From this week, researchers worldwide can follow the flow of rivers and height of lakes across the African continent from the comfort of their desks. A new web-based demonstration launched to coincide with this weeks TIGER Workshop makes Envisat-derived altimetry data for African inland water freely available in near-real time.
Envisats Radar Altimeter-2 (RA-2) sensor fires around 1800 radar pulses a second down to the surface of the Earth, then measures very precisely how long it takes for those pulses to bounce back. This travel time can be used to calculate the height of the Earths oceans, ice masses, land surfaces, and also – thanks to a sophisticated algorithm developed by the UKs De Montfort University (DMU) in Leicester under ESA contract – previously elusive results for rivers and lakes flowing over land.
The effort to develop the River and Lake product was led by Professor Philippa Berry of DMUs Earth and Planetary Remote Sensing Laboratory: "Monitoring of water resources is vital over Africa, to enable best use of this precious commodity. Until now reliable information has been difficult to access because of the high cost in equipment, manpower and communications, and because it is difficult to obtain these precious hydrological data from many countries.
Jerome Benveniste | alfa
NASA's AIM observes early noctilucent ice clouds over Antarctica
05.12.2016 | NASA/Goddard Space Flight Center
GPM sees deadly tornadic storms moving through US Southeast
01.12.2016 | NASA/Goddard Space Flight Center
Have you ever wondered how you see the world? Vision is about photons of light, which are packets of energy, interacting with the atoms or molecules in what...
A multi-institutional research collaboration has created a novel approach for fabricating three-dimensional micro-optics through the shape-defined formation of porous silicon (PSi), with broad impacts in integrated optoelectronics, imaging, and photovoltaics.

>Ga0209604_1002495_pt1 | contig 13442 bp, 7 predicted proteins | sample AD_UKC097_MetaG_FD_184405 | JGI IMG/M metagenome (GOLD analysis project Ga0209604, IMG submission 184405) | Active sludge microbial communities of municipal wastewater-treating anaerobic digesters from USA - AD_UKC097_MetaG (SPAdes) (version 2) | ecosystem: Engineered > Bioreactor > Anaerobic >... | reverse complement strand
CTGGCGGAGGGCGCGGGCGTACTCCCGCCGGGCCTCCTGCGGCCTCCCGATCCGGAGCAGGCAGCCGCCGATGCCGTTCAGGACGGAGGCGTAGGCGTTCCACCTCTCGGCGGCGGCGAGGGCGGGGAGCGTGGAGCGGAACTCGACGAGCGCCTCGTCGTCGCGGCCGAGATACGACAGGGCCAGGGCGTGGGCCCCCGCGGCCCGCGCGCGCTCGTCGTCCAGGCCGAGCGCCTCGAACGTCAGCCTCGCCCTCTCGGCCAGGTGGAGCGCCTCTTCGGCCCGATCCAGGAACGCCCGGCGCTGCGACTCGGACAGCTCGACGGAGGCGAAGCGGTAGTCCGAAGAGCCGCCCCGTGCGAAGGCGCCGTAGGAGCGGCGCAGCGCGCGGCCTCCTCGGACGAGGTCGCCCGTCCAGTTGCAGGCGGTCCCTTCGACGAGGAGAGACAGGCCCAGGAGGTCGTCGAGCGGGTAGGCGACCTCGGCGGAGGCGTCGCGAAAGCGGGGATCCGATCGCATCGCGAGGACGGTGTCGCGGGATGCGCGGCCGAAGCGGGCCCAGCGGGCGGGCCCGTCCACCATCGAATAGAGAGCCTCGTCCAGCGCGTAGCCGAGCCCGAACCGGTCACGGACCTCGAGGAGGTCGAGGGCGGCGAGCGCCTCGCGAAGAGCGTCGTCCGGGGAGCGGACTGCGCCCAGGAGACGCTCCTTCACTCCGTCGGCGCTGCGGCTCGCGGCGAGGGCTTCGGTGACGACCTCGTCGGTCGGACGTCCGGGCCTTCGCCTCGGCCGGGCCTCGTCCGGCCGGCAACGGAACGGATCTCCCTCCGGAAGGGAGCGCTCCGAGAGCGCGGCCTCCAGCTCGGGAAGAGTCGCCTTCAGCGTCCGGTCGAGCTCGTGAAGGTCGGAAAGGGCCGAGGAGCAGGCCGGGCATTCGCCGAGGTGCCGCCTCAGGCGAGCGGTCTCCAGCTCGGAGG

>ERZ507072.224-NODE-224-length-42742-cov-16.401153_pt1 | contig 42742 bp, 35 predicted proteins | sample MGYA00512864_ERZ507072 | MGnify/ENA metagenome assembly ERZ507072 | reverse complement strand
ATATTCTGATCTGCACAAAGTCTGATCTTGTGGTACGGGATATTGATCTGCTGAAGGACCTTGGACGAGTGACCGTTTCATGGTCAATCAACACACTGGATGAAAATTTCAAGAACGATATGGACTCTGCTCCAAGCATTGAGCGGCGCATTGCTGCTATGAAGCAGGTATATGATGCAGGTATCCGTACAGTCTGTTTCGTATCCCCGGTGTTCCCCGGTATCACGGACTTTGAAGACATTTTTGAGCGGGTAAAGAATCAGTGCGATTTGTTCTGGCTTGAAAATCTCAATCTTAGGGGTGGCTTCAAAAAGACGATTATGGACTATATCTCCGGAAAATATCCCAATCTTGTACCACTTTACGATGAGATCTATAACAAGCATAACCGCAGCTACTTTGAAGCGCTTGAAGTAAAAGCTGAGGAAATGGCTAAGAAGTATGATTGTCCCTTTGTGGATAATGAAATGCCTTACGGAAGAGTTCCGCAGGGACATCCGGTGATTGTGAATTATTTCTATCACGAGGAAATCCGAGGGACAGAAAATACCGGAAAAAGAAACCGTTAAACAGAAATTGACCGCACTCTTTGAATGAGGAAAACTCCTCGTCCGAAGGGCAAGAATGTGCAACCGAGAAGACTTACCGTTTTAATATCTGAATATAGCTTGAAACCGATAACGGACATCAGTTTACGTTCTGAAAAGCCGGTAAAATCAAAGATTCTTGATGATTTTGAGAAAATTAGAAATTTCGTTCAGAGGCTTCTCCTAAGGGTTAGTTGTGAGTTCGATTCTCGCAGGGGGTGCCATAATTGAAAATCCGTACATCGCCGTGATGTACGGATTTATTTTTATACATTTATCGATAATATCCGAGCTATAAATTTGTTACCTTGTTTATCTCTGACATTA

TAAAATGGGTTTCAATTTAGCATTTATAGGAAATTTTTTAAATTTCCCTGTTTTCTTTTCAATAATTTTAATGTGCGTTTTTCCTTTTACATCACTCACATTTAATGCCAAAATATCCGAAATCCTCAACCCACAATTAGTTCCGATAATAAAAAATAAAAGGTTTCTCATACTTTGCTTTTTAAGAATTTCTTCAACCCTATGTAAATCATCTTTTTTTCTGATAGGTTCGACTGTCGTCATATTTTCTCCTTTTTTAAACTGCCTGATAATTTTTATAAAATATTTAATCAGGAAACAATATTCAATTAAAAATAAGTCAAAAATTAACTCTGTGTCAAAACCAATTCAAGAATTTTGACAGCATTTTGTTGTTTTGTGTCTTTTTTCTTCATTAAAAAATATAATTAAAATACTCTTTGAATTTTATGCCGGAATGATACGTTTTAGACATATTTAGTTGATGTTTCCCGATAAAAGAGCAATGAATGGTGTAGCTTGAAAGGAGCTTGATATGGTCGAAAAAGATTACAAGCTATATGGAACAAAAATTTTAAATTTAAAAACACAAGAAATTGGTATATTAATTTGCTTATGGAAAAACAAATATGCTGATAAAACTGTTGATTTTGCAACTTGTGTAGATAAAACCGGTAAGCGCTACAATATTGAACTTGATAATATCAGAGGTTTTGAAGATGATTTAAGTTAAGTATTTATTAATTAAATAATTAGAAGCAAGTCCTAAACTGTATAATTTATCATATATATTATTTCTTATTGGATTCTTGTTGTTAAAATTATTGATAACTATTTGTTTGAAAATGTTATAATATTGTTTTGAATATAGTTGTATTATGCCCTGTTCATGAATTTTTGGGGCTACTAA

Working with colleagues at Stanford and The Dow Chemical Company, researchers at the University of Illinois at Urbana-Champaign fabricated 3-D birefringent...
In experiments with magnetic atoms conducted at extremely low temperatures, scientists have demonstrated a unique phase of matter: The atoms form a new type of quantum liquid or quantum droplet state. These so called quantum droplets may preserve their form in absence of external confinement because of quantum effects. The joint team of experimental physicists from Innsbruck and theoretical physicists from Hannover report on their findings in the journal Physical Review X.
“Our Quantum droplets are in the gas phase but they still drop like a rock,” explains experimental physicist Francesca Ferlaino when talking about the...
The Max Planck Institute for Physics (MPP) is opening up a new research field. A workshop from November 21 - 22, 2016 will mark the start of activities for an innovative axion experiment. Axions are still only purely hypothetical particles. Their detection could solve two fundamental problems in particle physics: What dark matter consists of and why it has not yet been possible to directly observe a CP violation for the strong interaction.
The “MADMAX” project is the MPP’s commitment to axion research. Axions are so far only a theoretical prediction and are difficult to detect: on the one hand,...
Broadband rotational spectroscopy unravels structural reshaping of isolated molecules in the gas phase to accommodate water
In two recent publications in the Journal of Chemical Physics and in the Journal of Physical Chemistry Letters, researchers around Melanie Schnell from the Max...
16.11.2016 | Event News
01.11.2016 | Event News
14.10.2016 | Event News
05.12.2016 | Power and Electrical Engineering
05.12.2016 | Information Technology
05.12.2016 | Earth Sciences